Having fun and closing gaps: The art of math, by a North Carolina PTA Teacher of the Year

Life can throw a lot at a third-grade student. In many elementary schools, third grade marks the start of letter grades, standardized testing, and state-mandated reading-proficiency requirements. In Title I schools, poverty and other issues at home often underlie and exacerbate young students’ academic struggles. Carly Schwartz teaches math and science to third-grade students at Davenport A+ Elementary in Lenoir, North Carolina. Schwartz says that some 70 percent of Davenport students come from low-income families and a significant amount of them come into her classroom below grade level. In fact, 27 percent of Schwartz’s incoming students were as much as two years below grade level at the start of the 2017–18 school year.

Davenport educators strive to help students close these gaps and develop confident learners. Davenport students routinely score among the highest in the county and exceed the state’s growth expectations. Schwartz credits a team of ardent educators, the school’s STEAM (Science, Technology, Engineering, the Arts, and Mathematics) framework, and a supportive Parent Teacher Association (PTA). “A critical contribution of the Davenport A+ PTA is the funding of Renaissance Accelerated Math®. The Renaissance assessment and practice solutions that we use across the school effectively support our efforts to develop eager learners who, regardless of their circumstances, experience success and stay on track to grade-level performance.”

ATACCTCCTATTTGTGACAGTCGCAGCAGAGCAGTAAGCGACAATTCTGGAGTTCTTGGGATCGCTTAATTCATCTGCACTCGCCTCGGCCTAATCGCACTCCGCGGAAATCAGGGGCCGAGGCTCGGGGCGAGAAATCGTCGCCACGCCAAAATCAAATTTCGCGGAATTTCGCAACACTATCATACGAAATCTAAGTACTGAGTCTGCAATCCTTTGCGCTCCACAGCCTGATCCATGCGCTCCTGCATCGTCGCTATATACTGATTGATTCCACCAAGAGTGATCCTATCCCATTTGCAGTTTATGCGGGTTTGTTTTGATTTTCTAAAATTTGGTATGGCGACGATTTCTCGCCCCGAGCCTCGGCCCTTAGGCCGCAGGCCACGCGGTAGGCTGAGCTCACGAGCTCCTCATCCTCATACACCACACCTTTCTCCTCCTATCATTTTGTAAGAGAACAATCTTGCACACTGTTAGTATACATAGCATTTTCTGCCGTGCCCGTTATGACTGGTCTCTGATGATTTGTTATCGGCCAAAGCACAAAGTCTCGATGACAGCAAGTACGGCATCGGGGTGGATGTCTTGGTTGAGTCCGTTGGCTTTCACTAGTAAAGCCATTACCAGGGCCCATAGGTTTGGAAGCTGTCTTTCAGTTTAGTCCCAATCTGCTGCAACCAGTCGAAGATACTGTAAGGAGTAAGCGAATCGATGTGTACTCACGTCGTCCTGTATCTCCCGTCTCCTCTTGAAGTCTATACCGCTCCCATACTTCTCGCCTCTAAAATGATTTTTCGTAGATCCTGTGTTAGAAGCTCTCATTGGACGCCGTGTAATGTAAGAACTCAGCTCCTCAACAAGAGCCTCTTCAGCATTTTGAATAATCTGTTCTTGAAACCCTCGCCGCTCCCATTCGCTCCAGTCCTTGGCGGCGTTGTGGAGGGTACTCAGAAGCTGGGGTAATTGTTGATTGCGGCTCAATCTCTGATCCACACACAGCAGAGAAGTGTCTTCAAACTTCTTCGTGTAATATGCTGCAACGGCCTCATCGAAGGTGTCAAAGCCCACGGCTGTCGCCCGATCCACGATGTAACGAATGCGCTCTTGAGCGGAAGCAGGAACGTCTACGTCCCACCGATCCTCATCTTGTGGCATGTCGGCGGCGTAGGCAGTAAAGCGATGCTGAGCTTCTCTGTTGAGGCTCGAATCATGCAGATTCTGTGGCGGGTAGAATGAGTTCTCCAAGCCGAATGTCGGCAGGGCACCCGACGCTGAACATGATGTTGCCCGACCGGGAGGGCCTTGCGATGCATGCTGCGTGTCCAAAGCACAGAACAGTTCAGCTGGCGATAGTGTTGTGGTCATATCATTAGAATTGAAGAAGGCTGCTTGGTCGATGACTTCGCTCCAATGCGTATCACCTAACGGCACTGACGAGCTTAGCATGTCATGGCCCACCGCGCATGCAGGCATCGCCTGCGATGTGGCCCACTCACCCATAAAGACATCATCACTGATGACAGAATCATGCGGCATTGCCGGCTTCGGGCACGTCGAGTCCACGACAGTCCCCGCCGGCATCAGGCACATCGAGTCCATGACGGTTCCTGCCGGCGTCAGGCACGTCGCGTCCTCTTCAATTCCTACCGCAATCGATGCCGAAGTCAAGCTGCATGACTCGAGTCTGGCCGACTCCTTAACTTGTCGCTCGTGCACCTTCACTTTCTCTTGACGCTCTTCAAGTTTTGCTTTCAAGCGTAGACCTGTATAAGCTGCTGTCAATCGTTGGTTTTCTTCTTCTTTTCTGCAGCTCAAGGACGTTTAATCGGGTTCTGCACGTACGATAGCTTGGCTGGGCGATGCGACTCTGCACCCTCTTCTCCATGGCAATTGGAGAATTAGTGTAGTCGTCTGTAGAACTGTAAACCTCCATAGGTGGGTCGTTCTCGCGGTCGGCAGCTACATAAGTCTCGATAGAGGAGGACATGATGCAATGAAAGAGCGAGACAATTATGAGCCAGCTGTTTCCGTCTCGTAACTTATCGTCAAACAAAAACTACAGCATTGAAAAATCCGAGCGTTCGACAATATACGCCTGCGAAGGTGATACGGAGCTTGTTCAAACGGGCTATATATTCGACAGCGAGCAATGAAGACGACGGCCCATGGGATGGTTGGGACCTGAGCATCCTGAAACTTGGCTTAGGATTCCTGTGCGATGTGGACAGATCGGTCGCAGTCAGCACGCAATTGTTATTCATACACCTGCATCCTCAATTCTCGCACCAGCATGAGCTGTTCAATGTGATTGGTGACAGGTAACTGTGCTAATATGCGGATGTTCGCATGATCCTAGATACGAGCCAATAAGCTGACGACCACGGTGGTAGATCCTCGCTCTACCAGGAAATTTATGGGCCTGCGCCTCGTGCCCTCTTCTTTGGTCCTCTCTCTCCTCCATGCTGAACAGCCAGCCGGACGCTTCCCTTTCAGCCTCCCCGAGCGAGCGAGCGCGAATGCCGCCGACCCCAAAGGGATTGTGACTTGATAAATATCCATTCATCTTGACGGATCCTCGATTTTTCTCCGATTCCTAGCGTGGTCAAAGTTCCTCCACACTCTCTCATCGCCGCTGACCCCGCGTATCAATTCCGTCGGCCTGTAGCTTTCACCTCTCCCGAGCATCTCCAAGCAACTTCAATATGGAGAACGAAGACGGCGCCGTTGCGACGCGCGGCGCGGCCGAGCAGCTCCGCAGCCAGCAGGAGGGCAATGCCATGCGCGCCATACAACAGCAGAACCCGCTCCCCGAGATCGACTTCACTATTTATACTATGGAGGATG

"The Renaissance assessment and practice solutions that we use across the school effectively support our efforts to develop eager learners who, regardless of their circumstances, experience success and stay on track to grade-level performance.”

Carly Schwartz
Teacher – Davenport A+ Elementary

The challenge: Close proficiency gaps

Located in western North Carolina in the foothills of the Appalachian Mountains, Davenport A+ Elementary is one of 12 elementary schools in the Caldwell County School District. The school’s “A+” designation reflects its selection as one of the state’s first 25 schools to receive a grant for integrating arts instruction into its curriculum. A Title I school, Davenport serves some 500 pre-K–5 students.

In 2016, the North Carolina PTA (NCPTA) awarded its Teacher of the Year Award to Schwartz, one of two educators recognized for outstanding contributions that benefit students while engaging families. Now in her twelfth year at Davenport, Schwartz teaches 44 third-grade students in two daily 90-minute blocks, with 60 minutes of each devoted to mathematics.